'Wonderfully imaginative [Pluto] – a lightning-fast scherzo that grows out of the dying moments of a preceding Neptune and finally evaporates as mysteriously as it started' (The Guardian)
'The Planets’ is beautifully performed, the Hallé on fine form and radiantly strong in Mars, Jupiter and Holst’s swansong, the Lyric Suite' (The Yorkshire Post)
'Holstians will be grateful for a beautiful account of the melancholy Lyric Movement, but for those mainly interested in The Planets this has few rivals as a performance' (International Record Review)
'Colin Matthews has finally completed the picture with Pluto, and hearing it on this fine recording alongside Holst’s original, the scale of his achievement becomes clear. Fast, pacy and light like the solar winds of the planet itself, Colin Matthews has enhanced our enjoyment and appreciation of Holst’s original work, beautifully and movingly played here by the Hallé Orchestra under Mark Elder' (Classic FM Magazine)
'Pluto is an exhilaratingly fleet essay, laced with Holstian allusions. Elder also presides over a perceptive account of the haunting 1933 Lyric Movement … Here’s to more high-quality productions from this new partnership' (Gramophone)
'[Matthews] succeeds miraculously in evoking Holst’s spirit while remaining genuine Matthews. This disc is a highly desirable addition to anyone’s collection' (BBC Music Magazine)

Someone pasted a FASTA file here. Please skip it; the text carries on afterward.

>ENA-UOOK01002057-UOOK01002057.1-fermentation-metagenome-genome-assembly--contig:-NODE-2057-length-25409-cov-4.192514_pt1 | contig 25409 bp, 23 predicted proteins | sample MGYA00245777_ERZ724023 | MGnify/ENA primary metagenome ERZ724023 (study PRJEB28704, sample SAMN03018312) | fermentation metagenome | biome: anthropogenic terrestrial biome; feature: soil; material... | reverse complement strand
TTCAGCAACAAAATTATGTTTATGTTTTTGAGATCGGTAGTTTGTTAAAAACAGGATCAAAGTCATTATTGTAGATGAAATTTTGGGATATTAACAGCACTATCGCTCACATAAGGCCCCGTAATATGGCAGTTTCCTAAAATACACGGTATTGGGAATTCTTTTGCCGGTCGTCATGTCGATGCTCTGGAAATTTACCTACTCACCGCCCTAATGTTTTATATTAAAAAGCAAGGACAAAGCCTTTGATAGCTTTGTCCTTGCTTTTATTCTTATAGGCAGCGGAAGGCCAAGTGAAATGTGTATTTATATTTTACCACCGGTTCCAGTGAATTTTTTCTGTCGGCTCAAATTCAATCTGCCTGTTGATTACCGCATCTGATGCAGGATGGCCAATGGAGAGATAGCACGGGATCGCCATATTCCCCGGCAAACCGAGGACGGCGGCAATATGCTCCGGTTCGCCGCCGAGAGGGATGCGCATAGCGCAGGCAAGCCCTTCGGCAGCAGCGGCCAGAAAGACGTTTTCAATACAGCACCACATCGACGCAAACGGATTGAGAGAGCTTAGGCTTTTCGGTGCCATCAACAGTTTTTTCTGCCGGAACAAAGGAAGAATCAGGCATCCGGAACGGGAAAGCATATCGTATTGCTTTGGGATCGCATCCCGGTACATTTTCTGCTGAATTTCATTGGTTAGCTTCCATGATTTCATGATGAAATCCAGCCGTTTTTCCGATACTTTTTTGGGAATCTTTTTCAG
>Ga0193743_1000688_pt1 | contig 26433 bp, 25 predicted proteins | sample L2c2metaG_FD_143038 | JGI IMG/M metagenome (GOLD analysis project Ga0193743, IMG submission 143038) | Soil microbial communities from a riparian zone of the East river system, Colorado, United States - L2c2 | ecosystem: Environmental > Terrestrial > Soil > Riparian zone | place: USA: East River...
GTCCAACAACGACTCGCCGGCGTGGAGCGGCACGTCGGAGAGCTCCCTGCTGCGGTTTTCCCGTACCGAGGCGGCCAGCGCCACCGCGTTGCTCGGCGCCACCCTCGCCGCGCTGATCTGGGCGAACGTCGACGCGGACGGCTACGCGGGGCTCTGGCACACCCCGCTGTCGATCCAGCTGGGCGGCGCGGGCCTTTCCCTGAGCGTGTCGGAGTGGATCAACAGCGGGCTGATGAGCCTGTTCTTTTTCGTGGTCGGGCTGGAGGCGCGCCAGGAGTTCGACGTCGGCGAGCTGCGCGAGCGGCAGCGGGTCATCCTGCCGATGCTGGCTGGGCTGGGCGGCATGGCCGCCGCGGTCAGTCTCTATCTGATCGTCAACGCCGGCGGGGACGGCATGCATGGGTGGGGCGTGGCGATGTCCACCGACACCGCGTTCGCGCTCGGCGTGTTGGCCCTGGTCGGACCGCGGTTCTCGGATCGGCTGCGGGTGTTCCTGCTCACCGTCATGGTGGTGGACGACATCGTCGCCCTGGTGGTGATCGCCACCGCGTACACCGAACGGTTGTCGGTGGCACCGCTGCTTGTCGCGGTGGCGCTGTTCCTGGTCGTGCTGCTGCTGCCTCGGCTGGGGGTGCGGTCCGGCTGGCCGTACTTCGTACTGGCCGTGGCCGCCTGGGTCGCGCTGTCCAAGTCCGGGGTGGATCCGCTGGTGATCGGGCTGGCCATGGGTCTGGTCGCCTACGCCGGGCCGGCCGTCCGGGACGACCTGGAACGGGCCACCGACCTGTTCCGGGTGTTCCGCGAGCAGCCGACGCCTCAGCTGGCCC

When Gustav Holst composed his celebrated suite 'The Planets' during the First World War, the solar system was bounded by the orbit of Neptune ('The Mystic' in Holst's astrological subtitle)—which Holst naturally placed at the end of his masterpiece. It was not until fifteen years later that American astronomer Clyde Tombaugh, trying to find the reason for peculiarities in Neptune's orbit, realised that there was another planet further out whose gravitational pull was influencing it. And so was discovered the dark, remote and mysterious world of Pluto, named after the king of the Underworld. The discovery was made but three years before Holst's death, but he never expressed any intention of adding it to his by then famous work. Sixty years later, invited to do so by The Hallé Orchestra, the challenge was taken up by Colin Matthews whose 'Pluto—The Renewer' emerges eerily from the disappearing final bars of 'Neptune'. This is the first recording of Holst's 'Planets' with the additional planet, sumptuously recorded by Tony Faulkner in Manchester's Bridgewater Hall.
The recording also includes Holst's late Lyric Movement for viola and chamber orchestra, written in 1933, the year before Holst died.